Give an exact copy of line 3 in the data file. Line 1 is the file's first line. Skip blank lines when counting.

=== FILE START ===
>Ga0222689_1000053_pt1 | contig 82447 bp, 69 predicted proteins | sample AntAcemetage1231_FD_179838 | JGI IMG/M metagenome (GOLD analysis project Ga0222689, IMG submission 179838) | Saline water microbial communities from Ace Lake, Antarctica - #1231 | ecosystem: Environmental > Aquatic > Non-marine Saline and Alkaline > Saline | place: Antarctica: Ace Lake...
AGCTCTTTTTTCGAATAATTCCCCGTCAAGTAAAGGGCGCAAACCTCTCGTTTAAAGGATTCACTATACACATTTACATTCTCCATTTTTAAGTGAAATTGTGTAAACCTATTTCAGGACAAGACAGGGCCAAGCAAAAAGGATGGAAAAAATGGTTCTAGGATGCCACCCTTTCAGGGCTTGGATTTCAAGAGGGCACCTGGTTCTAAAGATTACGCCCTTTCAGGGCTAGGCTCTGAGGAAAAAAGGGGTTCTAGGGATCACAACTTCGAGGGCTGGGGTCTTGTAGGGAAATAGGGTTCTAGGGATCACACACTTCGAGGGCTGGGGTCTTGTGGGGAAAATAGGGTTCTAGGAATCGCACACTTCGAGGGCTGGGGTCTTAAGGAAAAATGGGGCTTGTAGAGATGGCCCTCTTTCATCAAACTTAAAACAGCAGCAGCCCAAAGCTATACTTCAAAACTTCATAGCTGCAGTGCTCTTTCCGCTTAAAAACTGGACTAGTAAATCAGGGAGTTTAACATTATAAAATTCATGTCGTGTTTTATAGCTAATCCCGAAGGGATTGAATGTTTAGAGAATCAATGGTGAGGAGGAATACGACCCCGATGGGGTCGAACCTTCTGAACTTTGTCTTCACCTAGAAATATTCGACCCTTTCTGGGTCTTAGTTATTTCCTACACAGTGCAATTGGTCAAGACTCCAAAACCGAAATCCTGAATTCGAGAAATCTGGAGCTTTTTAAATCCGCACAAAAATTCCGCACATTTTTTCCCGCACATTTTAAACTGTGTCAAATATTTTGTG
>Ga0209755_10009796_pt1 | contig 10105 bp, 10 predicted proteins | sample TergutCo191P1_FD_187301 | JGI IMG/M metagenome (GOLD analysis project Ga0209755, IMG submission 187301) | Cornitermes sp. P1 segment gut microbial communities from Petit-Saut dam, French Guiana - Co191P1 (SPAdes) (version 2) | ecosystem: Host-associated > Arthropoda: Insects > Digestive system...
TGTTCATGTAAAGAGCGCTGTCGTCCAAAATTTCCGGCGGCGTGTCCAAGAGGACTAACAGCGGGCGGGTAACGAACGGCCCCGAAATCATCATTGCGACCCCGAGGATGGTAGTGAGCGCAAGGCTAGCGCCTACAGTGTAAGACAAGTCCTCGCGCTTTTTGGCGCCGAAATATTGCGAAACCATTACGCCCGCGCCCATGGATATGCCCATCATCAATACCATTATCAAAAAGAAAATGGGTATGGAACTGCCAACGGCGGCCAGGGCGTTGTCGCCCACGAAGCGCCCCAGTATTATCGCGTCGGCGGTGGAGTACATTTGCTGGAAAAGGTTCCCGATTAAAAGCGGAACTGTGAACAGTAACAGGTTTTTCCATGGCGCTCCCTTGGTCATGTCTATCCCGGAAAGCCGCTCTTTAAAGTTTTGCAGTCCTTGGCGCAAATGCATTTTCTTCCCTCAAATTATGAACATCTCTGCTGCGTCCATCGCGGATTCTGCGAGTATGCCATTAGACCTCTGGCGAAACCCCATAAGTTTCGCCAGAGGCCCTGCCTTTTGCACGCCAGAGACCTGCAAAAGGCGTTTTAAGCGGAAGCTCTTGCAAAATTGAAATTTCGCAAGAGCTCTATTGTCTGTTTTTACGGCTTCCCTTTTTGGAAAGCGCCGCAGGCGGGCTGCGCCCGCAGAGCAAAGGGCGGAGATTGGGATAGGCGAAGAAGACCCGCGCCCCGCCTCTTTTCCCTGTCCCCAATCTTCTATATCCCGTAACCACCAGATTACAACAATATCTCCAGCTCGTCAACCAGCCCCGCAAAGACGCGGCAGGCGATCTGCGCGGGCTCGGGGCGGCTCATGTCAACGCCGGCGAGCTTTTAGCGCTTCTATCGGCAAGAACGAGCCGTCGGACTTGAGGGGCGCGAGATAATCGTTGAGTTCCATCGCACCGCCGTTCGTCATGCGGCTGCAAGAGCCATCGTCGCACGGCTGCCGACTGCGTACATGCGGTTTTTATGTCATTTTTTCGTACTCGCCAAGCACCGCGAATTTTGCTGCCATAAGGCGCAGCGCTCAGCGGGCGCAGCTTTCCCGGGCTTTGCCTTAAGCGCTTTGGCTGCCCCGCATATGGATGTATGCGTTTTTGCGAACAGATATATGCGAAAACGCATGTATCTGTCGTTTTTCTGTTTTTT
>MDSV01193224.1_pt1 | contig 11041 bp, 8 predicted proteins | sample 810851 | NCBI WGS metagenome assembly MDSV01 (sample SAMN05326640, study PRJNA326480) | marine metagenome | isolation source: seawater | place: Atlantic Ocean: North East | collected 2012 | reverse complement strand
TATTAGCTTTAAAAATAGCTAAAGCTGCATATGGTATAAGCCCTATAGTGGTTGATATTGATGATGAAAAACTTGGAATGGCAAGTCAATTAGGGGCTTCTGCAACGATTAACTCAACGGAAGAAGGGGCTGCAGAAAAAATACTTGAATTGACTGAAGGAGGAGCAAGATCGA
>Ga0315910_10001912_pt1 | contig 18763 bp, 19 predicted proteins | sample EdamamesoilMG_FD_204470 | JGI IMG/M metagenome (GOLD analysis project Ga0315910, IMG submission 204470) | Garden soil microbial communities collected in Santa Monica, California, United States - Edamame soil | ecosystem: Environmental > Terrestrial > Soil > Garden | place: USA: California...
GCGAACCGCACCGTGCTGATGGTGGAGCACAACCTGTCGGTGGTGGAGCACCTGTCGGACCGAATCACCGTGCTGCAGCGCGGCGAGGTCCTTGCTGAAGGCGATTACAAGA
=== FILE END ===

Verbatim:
>Ga0209755_10009796_pt1 | contig 10105 bp, 10 predicted proteins | sample TergutCo191P1_FD_187301 | JGI IMG/M metagenome (GOLD analysis project Ga0209755, IMG submission 187301) | Cornitermes sp. P1 segment gut microbial communities from Petit-Saut dam, French Guiana - Co191P1 (SPAdes) (version 2) | ecosystem: Host-associated > Arthropoda: Insects > Digestive system...